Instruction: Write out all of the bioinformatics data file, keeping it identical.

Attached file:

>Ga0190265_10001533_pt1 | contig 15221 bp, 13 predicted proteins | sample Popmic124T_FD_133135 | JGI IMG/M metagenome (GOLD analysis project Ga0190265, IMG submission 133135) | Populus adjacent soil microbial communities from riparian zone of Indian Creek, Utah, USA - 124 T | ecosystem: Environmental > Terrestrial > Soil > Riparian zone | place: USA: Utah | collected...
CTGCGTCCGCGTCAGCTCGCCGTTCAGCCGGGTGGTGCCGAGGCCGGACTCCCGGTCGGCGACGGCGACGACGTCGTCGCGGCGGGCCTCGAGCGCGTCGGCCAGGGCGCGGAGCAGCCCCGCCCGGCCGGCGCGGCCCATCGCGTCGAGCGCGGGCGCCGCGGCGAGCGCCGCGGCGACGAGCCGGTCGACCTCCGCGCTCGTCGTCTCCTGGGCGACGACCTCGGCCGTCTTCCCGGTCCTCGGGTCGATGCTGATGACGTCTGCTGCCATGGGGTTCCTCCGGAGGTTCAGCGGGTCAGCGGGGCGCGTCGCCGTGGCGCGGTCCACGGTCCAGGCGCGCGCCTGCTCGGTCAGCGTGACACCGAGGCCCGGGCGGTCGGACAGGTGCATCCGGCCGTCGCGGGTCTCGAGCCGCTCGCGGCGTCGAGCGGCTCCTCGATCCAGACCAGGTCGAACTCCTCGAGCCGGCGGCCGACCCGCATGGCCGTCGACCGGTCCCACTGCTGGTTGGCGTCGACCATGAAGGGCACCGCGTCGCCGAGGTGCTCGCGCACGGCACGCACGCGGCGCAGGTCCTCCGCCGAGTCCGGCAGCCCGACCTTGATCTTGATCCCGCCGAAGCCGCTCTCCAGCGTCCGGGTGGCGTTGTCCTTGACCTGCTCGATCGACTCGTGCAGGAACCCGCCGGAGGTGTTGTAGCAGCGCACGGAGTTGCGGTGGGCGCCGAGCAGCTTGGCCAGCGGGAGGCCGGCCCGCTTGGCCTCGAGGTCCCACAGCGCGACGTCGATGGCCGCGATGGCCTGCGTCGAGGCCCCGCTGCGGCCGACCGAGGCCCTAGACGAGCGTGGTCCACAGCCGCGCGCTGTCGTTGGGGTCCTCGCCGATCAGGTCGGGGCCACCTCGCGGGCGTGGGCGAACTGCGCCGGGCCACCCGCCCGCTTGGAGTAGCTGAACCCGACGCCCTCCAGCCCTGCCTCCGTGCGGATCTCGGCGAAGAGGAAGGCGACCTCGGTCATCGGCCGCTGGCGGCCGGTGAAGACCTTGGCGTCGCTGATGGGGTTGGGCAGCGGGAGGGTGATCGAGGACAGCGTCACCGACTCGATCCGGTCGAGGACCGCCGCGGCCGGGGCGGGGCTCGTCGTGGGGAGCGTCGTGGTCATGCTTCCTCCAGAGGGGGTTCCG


>Ga0190265_10001533_pt1 | contig 15221 bp, 13 predicted proteins | sample Popmic124T_FD_133135 | JGI IMG/M metagenome (GOLD analysis project Ga0190265, IMG submission 133135) | Populus adjacent soil microbial communities from riparian zone of Indian Creek, Utah, USA - 124 T | ecosystem: Environmental > Terrestrial > Soil > Riparian zone | place: USA: Utah | collected...
CTGCGTCCGCGTCAGCTCGCCGTTCAGCCGGGTGGTGCCGAGGCCGGACTCCCGGTCGGCGACGGCGACGACGTCGTCGCGGCGGGCCTCGAGCGCGTCGGCCAGGGCGCGGAGCAGCCCCGCCCGGCCGGCGCGGCCCATCGCGTCGAGCGCGGGCGCCGCGGCGAGCGCCGCGGCGACGAGCCGGTCGACCTCCGCGCTCGTCGTCTCCTGGGCGACGACCTCGGCCGTCTTCCCGGTCCTCGGGTCGATGCTGATGACGTCTGCTGCCATGGGGTTCCTCCGGAGGTTCAGCGGGTCAGCGGGGCGCGTCGCCGTGGCGCGGTCCACGGTCCAGGCGCGCGCCTGCTCGGTCAGCGTGACACCGAGGCCCGGGCGGTCGGACAGGTGCATCCGGCCGTCGCGGGTCTCGAGCCGCTCGCGGCGTCGAGCGGCTCCTCGATCCAGACCAGGTCGAACTCCTCGAGCCGGCGGCCGACCCGCATGGCCGTCGACCGGTCCCACTGCTGGTTGGCGTCGACCATGAAGGGCACCGCGTCGCCGAGGTGCTCGCGCACGGCACGCACGCGGCGCAGGTCCTCCGCCGAGTCCGGCAGCCCGACCTTGATCTTGATCCCGCCGAAGCCGCTCTCCAGCGTCCGGGTGGCGTTGTCCTTGACCTGCTCGATCGACTCGTGCAGGAACCCGCCGGAGGTGTTGTAGCAGCGCACGGAGTTGCGGTGGGCGCCGAGCAGCTTGGCCAGCGGGAGGCCGGCCCGCTTGGCCTCGAGGTCCCACAGCGCGACGTCGATGGCCGCGATGGCCTGCGTCGAGGCCCCGCTGCGGCCGACCGAGGCCCTAGACGAGCGTGGTCCACAGCCGCGCGCTGTCGTTGGGGTCCTCGCCGATCAGGTCGGGGCCACCTCGCGGGCGTGGGCGAACTGCGCCGGGCCACCCGCCCGCTTGGAGTAGCTGAACCCGACGCCCTCCAGCCCTGCCTCCGTGCGGATCTCGGCGAAGAGGAAGGCGACCTCGGTCATCGGCCGCTGGCGGCCGGTGAAGACCTTGGCGTCGCTGATGGGGTTGGGCAGCGGGAGGGTGATCGAGGACAGCGTCACCGACTCGATCCGGTCGAGGACCGCCGCGGCCGGGGCGGGGCTCGTCGTGGGGAGCGTCGTGGTCATGCTTCCTCCAGAGGGGGTTCCG